The poisonous chemicals contained in herbicides are harmful to people, wildlife, and the environment. Even when herbicide is carefully applied, there is a potential for harm to native species through off-target drift, surface runoff, or leaching. Imazapyr, one of the herbicides proposed for use is well documented to harm amphibians and fish when it contaminates watercourses. Imazapyr has been recorded to exude out of the roots of treated plants into the surrounding soil, thus impacting surrounding plant communities. Fluazifop, has been found to stimulate pathogens in the soil while inhibiting bacteria with plant growth promoting abilities. Triclopyr BEE is also proposed. Triclopyr poses a greater risk to humans and wildlife, and has a higher chance of entering waterways than Glyphosate. Another concern is their persistence in the environment. Aminopyralid, has been well documented to have an abnormally long half-life for an herbicide with samples having a half-life lasting over 500 days. Developed in 2005 by Dow AgroSciences, aminopyralids long-term effects remain unknown.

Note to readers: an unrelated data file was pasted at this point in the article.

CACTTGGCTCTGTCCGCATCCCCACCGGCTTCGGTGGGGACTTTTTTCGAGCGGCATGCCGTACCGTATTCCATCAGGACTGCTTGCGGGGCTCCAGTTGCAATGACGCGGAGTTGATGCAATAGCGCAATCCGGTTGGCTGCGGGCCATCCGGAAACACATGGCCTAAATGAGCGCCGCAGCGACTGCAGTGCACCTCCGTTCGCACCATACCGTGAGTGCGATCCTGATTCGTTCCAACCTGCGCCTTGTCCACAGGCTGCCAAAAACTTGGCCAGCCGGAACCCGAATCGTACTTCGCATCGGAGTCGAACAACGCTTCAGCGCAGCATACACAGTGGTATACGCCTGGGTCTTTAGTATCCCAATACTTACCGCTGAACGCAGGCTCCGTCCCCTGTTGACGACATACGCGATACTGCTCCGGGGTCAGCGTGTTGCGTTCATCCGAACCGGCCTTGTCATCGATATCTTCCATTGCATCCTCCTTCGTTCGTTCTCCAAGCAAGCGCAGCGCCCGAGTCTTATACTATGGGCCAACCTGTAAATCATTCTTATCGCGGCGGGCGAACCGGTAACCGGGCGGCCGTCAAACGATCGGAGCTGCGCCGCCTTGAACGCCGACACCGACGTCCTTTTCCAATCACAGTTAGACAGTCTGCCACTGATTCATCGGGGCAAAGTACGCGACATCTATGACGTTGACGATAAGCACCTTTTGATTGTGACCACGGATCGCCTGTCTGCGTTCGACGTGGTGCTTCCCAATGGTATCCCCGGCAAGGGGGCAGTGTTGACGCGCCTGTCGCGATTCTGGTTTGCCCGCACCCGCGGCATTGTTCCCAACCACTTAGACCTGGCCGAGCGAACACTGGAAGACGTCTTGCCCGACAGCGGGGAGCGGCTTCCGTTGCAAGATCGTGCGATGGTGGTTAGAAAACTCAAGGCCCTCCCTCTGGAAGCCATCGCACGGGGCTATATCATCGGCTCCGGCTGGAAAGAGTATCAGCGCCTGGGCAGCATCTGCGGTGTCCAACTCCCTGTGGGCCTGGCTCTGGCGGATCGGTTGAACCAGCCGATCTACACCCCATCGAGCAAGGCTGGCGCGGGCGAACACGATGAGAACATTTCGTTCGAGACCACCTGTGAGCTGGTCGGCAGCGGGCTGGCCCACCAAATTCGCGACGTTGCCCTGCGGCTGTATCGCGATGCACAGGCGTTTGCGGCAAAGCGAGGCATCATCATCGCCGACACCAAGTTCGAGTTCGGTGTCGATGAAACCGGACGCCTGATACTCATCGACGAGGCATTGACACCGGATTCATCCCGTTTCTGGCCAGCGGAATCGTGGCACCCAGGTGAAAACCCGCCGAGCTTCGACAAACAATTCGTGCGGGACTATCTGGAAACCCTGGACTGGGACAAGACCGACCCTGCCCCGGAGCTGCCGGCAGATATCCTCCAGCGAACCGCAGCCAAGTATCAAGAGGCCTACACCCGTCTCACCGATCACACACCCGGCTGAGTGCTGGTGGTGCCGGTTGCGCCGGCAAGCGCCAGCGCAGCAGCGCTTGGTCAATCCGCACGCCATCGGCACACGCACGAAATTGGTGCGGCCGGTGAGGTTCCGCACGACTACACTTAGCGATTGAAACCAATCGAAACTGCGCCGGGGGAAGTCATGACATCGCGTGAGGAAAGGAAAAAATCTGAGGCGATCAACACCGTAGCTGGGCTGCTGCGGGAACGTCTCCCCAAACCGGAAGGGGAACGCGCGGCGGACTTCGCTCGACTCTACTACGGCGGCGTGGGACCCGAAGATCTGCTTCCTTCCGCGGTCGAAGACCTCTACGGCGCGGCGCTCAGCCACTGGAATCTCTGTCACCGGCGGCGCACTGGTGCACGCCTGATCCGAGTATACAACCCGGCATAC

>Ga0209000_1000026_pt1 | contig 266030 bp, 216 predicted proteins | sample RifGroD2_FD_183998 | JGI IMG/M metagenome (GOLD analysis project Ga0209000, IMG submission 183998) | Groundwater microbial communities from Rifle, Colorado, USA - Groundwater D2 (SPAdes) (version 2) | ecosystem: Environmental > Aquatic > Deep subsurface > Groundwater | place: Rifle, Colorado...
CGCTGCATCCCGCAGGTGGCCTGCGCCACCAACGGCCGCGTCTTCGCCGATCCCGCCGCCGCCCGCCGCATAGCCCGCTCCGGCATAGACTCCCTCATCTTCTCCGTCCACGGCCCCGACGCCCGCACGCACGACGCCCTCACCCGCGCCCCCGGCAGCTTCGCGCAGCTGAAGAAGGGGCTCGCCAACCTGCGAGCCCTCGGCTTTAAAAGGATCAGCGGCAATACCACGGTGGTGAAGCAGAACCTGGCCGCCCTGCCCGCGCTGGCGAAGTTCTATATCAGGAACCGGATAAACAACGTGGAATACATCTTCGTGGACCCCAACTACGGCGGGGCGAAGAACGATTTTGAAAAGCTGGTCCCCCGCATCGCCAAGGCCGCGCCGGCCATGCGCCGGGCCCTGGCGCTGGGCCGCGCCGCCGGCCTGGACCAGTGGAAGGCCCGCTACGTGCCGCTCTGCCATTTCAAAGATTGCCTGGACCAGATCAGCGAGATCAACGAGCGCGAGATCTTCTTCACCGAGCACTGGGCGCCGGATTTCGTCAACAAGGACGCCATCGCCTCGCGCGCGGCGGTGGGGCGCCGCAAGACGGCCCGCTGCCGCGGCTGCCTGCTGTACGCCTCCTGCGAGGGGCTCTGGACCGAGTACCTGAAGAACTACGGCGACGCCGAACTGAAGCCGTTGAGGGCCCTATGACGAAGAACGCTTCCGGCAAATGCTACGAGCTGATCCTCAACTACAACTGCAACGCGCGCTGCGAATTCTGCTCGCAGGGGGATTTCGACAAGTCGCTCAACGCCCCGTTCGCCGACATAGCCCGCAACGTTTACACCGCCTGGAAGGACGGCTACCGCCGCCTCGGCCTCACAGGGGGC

Further, the Forest Service argues that it needs to use herbicides in order to make up for the spread of invasive species it causes while undergoing the project. First the agency fails to control invasives before they spread. Then, through fire suppression actions, seeds are knowingly distributed all over. Now it proposes to trample through the forest with logging equipment, disturbing the soil and promoting further infestation. So, the Forest Service is pushing herbicides in order to combat a problem, which it created and proposes to worsen.
Alternative 4 is the No Spray option in the Environmental Assessment. Please urge the Mendocino National Forest to consider and use non-toxic alternatives!